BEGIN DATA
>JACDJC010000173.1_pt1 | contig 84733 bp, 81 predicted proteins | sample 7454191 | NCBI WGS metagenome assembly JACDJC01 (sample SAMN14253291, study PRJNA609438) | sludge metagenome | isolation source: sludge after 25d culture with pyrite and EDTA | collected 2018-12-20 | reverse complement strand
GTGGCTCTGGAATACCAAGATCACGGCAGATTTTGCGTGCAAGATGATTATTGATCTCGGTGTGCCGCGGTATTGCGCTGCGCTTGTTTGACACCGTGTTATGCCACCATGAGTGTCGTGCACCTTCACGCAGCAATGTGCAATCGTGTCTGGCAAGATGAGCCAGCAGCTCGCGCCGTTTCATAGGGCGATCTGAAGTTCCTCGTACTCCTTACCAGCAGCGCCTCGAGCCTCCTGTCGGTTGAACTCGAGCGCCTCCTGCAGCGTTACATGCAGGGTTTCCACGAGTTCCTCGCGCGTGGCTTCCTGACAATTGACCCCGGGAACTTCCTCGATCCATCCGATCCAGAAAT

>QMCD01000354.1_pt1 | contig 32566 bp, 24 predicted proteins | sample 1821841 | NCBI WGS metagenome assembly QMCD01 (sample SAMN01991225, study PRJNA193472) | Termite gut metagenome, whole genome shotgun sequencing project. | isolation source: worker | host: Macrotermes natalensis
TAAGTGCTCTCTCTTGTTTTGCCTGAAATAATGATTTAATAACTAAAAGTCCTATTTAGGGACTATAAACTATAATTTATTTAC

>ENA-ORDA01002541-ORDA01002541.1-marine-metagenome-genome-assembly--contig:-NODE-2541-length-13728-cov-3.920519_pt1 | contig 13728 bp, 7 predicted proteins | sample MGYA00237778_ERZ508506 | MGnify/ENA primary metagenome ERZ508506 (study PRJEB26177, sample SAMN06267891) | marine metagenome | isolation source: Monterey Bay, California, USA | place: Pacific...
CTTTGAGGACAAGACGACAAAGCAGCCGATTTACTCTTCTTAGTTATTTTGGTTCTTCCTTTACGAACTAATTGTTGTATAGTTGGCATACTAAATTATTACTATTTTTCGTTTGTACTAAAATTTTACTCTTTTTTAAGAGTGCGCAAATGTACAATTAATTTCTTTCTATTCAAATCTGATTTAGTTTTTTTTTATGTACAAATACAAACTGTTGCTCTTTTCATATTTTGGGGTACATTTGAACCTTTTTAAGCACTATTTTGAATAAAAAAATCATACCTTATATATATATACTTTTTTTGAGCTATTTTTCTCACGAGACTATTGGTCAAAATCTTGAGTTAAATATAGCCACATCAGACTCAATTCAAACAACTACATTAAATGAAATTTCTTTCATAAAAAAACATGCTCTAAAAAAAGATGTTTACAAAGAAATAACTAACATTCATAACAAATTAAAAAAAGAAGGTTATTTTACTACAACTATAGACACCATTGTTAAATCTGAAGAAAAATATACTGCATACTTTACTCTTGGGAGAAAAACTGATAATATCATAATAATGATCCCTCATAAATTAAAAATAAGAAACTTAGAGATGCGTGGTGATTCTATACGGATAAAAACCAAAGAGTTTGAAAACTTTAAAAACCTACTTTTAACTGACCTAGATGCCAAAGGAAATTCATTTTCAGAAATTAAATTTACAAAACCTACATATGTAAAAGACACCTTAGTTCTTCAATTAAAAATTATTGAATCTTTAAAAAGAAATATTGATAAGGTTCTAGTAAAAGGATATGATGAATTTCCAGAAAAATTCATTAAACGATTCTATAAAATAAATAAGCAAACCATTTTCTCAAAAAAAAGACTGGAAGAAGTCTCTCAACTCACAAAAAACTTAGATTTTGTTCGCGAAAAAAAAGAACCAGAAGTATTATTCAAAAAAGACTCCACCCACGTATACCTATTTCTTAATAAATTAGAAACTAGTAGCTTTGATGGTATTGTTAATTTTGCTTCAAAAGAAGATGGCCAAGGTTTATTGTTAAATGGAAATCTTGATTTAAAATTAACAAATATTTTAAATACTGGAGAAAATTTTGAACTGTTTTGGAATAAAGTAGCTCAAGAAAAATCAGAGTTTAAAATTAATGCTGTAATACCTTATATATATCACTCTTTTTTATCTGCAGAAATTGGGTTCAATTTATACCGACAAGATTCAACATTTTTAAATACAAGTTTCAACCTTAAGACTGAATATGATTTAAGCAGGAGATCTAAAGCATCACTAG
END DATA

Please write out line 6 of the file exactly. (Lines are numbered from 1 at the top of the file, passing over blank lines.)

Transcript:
CTTTGAGGACAAGACGACAAAGCAGCCGATTTACTCTTCTTAGTTATTTTGGTTCTTCCTTTACGAACTAATTGTTGTATAGTTGGCATACTAAATTATTACTATTTTTCGTTTGTACTAAAATTTTACTCTTTTTTAAGAGTGCGCAAATGTACAATTAATTTCTTTCTATTCAAATCTGATTTAGTTTTTTTTTATGTACAAATACAAACTGTTGCTCTTTTCATATTTTGGGGTACATTTGAACCTTTTTAAGCACTATTTTGAATAAAAAAATCATACCTTATATATATATACTTTTTTTGAGCTATTTTTCTCACGAGACTATTGGTCAAAATCTTGAGTTAAATATAGCCACATCAGACTCAATTCAAACAACTACATTAAATGAAATTTCTTTCATAAAAAAACATGCTCTAAAAAAAGATGTTTACAAAGAAATAACTAACATTCATAACAAATTAAAAAAAGAAGGTTATTTTACTACAACTATAGACACCATTGTTAAATCTGAAGAAAAATATACTGCATACTTTACTCTTGGGAGAAAAACTGATAATATCATAATAATGATCCCTCATAAATTAAAAATAAGAAACTTAGAGATGCGTGGTGATTCTATACGGATAAAAACCAAAGAGTTTGAAAACTTTAAAAACCTACTTTTAACTGACCTAGATGCCAAAGGAAATTCATTTTCAGAAATTAAATTTACAAAACCTACATATGTAAAAGACACCTTAGTTCTTCAATTAAAAATTATTGAATCTTTAAAAAGAAATATTGATAAGGTTCTAGTAAAAGGATATGATGAATTTCCAGAAAAATTCATTAAACGATTCTATAAAATAAATAAGCAAACCATTTTCTCAAAAAAAAGACTGGAAGAAGTCTCTCAACTCACAAAAAACTTAGATTTTGTTCGCGAAAAAAAAGAACCAGAAGTATTATTCAAAAAAGACTCCACCCACGTATACCTATTTCTTAATAAATTAGAAACTAGTAGCTTTGATGGTATTGTTAATTTTGCTTCAAAAGAAGATGGCCAAGGTTTATTGTTAAATGGAAATCTTGATTTAAAATTAACAAATATTTTAAATACTGGAGAAAATTTTGAACTGTTTTGGAATAAAGTAGCTCAAGAAAAATCAGAGTTTAAAATTAATGCTGTAATACCTTATATATATCACTCTTTTTTATCTGCAGAAATTGGGTTCAATTTATACCGACAAGATTCAACATTTTTAAATACAAGTTTCAACCTTAAGACTGAATATGATTTAAGCAGGAGATCTAAAGCATCACTAG